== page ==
Marie-Andrée had no plan after her internship at Sid Lee, so she went freelancing for 4 years in agencies and with direct clients. Thanks to that path, because that’s what allowed us to have some clients when we first started the studio. We then grew our own client pool with time (and work).
It took me a couple of extra years to finish my bachelor’s degree – partly due to exchange studies and internships, but mostly due to motivational issues. I was really struggling with the “superficiality” of graphic design and often thought about quitting school and finding another career path which would allow me to contribute more to society.
After finally graduating I landed a job at a brand design agency. My initial plan was to stay there only for a little while and then maybe apply for a master’s degree in a slightly different field. Basically, I wanted to win more time and think about what I actually wanted to do. I ended up staying at that agency for more than three years – surprisingly I found myself really enjoying the work.
I guess working with real clients and helping them with real issues just felt a lot more fulfilling than designing beautiful typographic posters as we did at school. I also realised that branding doesn’t always have to be a synonym for greedy capitalism. I try to work with clients who I share the same ethical and ecological values. Nowadays I’m not that strict about everything having to be so “meaningful”. Sometimes it’s nice to create something that is purely aesthetic or just for fun.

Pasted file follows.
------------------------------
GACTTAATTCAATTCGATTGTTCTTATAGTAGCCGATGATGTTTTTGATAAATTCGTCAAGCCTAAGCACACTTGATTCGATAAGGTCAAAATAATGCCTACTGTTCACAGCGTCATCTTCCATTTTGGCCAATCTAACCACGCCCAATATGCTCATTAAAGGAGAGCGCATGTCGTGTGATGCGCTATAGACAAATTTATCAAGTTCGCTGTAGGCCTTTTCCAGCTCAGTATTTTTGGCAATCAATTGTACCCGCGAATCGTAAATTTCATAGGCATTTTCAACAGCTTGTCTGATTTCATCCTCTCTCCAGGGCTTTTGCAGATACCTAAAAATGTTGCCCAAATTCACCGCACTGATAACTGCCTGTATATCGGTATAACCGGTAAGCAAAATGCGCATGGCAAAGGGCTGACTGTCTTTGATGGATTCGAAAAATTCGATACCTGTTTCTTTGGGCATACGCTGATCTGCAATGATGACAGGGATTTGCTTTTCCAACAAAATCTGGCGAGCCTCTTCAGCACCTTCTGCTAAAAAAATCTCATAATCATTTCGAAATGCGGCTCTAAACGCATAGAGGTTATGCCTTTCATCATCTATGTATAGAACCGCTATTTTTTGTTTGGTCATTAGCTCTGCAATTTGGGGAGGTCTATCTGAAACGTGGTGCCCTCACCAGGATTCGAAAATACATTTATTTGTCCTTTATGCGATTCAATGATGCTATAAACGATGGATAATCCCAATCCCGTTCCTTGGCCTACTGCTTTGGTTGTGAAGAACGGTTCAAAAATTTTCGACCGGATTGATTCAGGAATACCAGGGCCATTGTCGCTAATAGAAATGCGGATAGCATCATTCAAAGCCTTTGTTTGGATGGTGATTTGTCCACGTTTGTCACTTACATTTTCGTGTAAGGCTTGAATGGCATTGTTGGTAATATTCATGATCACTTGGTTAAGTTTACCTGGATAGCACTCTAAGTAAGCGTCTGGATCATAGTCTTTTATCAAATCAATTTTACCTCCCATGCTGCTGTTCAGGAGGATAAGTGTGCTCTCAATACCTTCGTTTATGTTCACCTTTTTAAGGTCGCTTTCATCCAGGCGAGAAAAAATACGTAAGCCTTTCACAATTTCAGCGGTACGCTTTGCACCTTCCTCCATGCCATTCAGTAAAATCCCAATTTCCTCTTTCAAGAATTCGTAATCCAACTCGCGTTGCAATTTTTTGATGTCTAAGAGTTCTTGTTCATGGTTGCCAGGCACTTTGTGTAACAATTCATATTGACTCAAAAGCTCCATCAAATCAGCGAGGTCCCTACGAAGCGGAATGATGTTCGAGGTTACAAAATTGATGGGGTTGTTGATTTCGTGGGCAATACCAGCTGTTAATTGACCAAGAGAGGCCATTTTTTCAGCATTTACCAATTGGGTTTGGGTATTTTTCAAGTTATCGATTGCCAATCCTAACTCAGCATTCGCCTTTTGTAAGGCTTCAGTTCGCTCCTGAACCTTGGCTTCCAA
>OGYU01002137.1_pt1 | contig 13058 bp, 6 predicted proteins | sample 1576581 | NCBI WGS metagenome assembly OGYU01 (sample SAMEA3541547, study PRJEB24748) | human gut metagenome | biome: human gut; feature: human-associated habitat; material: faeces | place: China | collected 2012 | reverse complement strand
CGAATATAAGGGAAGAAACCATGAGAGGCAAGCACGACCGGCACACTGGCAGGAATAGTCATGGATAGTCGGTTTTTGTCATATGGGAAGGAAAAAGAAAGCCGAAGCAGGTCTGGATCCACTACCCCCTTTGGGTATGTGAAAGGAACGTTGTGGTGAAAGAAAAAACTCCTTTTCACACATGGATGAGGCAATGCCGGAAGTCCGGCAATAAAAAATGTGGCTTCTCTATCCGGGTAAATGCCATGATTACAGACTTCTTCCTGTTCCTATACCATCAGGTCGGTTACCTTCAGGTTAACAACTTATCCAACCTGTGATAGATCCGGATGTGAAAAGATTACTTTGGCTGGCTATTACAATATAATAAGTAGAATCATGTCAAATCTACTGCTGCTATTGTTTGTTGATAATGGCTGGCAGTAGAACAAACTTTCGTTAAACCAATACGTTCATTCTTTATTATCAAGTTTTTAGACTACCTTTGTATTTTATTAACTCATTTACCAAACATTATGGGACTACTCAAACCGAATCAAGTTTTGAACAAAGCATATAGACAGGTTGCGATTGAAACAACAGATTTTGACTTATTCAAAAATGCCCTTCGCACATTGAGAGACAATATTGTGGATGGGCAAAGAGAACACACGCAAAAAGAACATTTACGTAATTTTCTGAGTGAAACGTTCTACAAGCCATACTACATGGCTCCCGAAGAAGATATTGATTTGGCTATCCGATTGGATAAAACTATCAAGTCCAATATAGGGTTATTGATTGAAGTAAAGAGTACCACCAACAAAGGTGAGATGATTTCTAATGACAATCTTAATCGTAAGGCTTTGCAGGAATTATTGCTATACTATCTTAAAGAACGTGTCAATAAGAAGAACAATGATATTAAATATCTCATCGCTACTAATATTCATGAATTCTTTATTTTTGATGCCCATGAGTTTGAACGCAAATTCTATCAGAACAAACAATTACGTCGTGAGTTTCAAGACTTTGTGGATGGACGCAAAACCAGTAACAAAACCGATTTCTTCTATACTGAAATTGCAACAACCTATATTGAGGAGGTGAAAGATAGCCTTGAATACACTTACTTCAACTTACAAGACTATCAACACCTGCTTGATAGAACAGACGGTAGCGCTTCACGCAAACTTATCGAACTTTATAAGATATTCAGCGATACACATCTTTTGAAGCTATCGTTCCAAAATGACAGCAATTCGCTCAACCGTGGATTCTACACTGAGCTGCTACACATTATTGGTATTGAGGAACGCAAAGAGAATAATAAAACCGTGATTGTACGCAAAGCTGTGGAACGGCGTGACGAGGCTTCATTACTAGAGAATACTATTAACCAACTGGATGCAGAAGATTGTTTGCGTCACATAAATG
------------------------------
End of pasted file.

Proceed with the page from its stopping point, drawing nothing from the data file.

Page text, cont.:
The short answer is no. We were in the same design program and had classroom dreams of starting our own studio together. Upon graduation, we gathered the small accumulation of work we had and put it up under the name Forth + Back. We went on to work at other studios in Los Angeles (Tanner at National Forest and Nik at Italic) for a handful of years, learning valuable skills not only about design, but also about everything it takes to run a studio. In our off-time, we would apply these skills to anything and everything we could get our hands on, and continue to build our portfolio with Forth + Back. Eventually, we felt stable enough to take the jump and devote our full time to running the studio.